Retail and Brexit: the challenging first six weeks

By Ben Sillitoe

The chairman of one of the UK’s most robust retailers of recent times was the latest to add his voice to concerns about Brexit’s impact on retail, during an interview with the BBC on Tuesday 9 February.

Peter Cowgill, the boss of JD Sports, a retailer that has continued to report sales growth in the midst of the global pandemic, told the BBC Radio 4 World at One programme Brexit has turned out to be "considerably worse" than he feared.

Red tape and delays in shipping goods to mainland Europe has resulted in "double-digit millions" in extra costs, he said, during the radio interview. It may mean opening a European Union (EU) distribution centre to ease the burden, remarked Cowgill, who added JD’s UK site in Rochdale wouldn’t close but some jobs could transfer to Europe.

The comments are the latest in a long line of industry concerns to arise in the wake of the Brexit transition period ending on 31 December. Although the government says it is providing organisations with support as they get used to new systems and regulations, seafood exporters from Scotland, meat exporters, and food suppliers shipping into Northern Ireland are among those encountering difficulties.

Concerns about double taxation when delivering across the Irish Sea due to new regulations meant some large UK retailers, including John Lewis Partnership, halted deliveries to Northern Ireland as new red tape was worked through.

Rory O’Connor, founder & CEO of Scurri, a delivery management software company, says: “It’s early days, but fashion brands and retailers on both sides of the Channel report additional costs and frustrations aplenty in the first month following Brexit.

“The initial impact the end of the Brexit transition period has had on retail and its customers is coming to light now that new restrictions have officially begun for the industry in the UK. The industry is still adjusting and like anything new, it takes time to get used to changes and a new way of doing business.”

In the Cowgill BBC interview, he spoke of no true free trade with the EU because goods that JD Sports imports from East Asia incur tariffs at the point they are sent to stores across Europe.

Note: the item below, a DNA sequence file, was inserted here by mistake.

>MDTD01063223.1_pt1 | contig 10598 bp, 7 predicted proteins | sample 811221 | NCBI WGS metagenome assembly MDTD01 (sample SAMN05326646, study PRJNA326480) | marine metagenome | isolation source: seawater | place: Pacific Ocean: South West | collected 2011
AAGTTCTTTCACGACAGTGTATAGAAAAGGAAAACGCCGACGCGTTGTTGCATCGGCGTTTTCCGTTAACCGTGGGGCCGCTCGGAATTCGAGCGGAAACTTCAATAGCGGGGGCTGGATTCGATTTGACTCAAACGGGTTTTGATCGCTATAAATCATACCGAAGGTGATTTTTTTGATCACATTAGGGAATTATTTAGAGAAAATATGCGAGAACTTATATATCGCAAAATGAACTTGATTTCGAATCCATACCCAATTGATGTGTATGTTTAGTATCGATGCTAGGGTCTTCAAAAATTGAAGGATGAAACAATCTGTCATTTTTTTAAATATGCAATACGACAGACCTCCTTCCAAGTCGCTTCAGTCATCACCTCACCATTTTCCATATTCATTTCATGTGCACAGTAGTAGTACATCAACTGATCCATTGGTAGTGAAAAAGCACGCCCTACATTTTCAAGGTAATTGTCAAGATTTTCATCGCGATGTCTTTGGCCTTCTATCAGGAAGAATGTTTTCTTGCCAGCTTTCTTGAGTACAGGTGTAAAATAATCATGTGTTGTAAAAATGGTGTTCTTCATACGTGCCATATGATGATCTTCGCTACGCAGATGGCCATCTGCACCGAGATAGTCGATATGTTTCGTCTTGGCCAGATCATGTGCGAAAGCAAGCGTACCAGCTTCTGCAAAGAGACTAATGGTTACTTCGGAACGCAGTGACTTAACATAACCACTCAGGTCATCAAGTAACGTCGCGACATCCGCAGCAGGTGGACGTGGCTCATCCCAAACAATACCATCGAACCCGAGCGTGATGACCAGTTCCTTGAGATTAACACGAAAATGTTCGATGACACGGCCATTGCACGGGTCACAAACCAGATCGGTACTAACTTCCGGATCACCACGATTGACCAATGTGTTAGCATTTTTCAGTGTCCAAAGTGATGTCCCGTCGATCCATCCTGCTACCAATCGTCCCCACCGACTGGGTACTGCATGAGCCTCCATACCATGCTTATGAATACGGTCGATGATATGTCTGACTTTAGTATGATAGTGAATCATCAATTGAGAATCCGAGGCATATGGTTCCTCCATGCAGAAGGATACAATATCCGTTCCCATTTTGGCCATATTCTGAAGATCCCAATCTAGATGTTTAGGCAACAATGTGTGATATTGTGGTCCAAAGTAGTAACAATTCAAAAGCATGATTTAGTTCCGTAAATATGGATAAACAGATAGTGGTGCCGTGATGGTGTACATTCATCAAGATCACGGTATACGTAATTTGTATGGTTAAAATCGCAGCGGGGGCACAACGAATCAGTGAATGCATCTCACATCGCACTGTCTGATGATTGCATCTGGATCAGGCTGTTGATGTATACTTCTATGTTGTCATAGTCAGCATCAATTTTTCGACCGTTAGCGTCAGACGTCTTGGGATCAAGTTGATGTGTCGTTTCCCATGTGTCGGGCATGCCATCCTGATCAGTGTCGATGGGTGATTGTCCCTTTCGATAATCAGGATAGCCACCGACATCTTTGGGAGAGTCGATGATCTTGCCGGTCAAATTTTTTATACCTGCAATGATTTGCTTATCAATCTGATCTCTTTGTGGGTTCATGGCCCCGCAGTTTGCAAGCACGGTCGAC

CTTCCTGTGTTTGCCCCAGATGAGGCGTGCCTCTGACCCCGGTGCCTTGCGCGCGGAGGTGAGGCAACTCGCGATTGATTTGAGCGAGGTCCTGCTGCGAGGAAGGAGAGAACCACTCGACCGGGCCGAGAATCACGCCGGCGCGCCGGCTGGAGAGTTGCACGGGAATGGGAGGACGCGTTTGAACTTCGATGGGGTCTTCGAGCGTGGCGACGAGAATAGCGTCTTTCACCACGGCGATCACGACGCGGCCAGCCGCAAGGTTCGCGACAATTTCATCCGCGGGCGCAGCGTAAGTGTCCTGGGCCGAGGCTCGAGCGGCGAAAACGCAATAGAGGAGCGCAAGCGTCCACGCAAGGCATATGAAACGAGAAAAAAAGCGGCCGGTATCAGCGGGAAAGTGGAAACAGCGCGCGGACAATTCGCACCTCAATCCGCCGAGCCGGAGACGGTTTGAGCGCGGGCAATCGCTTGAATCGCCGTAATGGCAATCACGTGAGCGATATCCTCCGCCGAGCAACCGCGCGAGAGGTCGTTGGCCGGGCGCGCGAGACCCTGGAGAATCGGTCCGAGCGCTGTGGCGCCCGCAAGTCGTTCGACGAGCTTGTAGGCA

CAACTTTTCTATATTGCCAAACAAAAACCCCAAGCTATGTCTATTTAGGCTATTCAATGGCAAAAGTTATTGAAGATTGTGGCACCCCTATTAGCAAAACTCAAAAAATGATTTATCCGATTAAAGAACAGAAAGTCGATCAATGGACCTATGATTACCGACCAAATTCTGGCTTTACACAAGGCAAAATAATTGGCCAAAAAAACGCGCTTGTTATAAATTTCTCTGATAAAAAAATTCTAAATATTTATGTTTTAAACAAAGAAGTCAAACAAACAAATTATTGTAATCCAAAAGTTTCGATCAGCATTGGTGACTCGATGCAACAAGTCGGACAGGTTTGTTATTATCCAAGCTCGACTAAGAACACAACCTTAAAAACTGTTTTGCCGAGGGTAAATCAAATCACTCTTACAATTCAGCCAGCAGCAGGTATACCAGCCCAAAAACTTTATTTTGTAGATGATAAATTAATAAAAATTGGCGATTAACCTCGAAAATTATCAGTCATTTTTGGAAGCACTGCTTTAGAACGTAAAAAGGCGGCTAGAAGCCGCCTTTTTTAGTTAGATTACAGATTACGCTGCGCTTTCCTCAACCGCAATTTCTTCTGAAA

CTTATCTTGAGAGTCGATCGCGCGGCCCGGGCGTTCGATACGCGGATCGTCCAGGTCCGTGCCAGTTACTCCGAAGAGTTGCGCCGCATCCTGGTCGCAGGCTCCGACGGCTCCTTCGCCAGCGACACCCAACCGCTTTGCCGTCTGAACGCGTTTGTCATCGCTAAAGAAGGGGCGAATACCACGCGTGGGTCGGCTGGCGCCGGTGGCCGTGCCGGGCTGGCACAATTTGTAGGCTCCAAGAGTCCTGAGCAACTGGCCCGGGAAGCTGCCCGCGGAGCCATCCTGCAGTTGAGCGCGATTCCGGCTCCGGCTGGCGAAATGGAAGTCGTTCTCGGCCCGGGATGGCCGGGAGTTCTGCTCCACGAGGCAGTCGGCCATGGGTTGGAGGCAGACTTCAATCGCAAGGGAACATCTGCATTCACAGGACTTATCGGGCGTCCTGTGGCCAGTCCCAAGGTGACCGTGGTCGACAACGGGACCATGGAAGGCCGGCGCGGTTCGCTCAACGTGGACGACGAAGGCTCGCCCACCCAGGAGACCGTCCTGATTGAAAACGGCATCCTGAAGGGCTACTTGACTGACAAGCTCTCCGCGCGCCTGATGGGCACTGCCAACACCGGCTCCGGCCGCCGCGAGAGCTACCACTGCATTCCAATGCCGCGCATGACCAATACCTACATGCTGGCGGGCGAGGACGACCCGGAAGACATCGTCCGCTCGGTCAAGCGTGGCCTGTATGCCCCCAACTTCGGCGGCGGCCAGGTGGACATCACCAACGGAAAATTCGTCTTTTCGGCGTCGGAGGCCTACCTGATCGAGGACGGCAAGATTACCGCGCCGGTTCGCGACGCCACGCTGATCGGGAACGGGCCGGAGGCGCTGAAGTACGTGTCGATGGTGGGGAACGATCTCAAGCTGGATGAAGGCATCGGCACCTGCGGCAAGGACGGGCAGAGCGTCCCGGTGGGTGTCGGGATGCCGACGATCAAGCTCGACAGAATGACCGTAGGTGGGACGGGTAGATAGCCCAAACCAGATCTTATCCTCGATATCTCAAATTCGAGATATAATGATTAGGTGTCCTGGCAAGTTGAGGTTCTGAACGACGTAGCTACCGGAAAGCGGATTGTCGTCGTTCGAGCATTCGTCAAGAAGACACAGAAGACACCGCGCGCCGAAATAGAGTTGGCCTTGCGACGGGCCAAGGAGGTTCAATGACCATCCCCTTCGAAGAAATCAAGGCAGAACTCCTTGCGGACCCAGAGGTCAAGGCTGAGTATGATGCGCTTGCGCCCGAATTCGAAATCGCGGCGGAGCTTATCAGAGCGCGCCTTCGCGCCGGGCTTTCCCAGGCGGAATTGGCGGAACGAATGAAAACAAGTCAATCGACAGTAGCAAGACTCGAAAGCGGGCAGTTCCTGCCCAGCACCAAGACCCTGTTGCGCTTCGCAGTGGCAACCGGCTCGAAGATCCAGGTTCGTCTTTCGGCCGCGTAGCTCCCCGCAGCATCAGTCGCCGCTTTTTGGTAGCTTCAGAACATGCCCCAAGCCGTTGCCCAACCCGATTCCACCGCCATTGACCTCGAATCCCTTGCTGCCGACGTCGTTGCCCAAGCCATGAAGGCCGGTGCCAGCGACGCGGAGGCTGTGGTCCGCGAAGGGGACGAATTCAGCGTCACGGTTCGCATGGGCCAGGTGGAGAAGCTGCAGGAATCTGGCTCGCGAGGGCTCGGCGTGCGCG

As O’Connor explains: “Brexit has largely been referred to as a free trade deal. For the retail sector however, it’s only tariff-free if the goods fulfil the complicated origin rules – and many retailers don’t sell any products which meet the conditions to be treated as UK origin.”

For balance, the Port of Dover reported this week it is welcoming over 90% of the freight traffic volumes typical of this time of year and described operations as resilient and flexible in the face of new processes, despite widespread fears of major delays.

But clearly there are significant challenges as a result of Brexit, so we’ve gathered advice from IMRG’s service and solution provider members to help retailers at this time.

As Alecxa Julia Cristobal of AsiaPay, a digital payments provider notes, retailers are realising they need to find “creative ways” to navigate the current situation.

Delivery and returns

Brexit woe stories appearing in mainstream media channels of late tend to relate to unexpected delivery costs incurred by UK shoppers when buying goods from abroad since Brexit. Retailers have generally been on top of this, avoiding hiccups either by being transparent that consumers will pick up extra import costs and tariffs or by covering these levies themselves through ‘delivery duty paid’ agreements.

It’s crucial this is kept in check because, as Christophe Pecoraro, managing director of eCommerce solutions provider PFS Europe says, consumers are “more cost-conscious now than ever before” due to the pandemic. Brexit-related fee rises won’t be welcomed.

With much attention placed here, it may be issues related to product returns have been overlooked, according to Sean Sherwin-Smith, general manager for post purchase at HelloDone, a conversational commerce company.

“For eCommerce companies, the cross-border returns headache is now even more complex, with a CN22 or CN23 customs declaration form required to accompany every order,” he explains.

“This is where AI technology can play a bigger role. Applied to cross-border returns, natural-language processing software can automate conversations, helping retailers to proactively communicate with customers to make them aware of their policies at the outset, and keep them fully updated until any issues are successfully resolved.”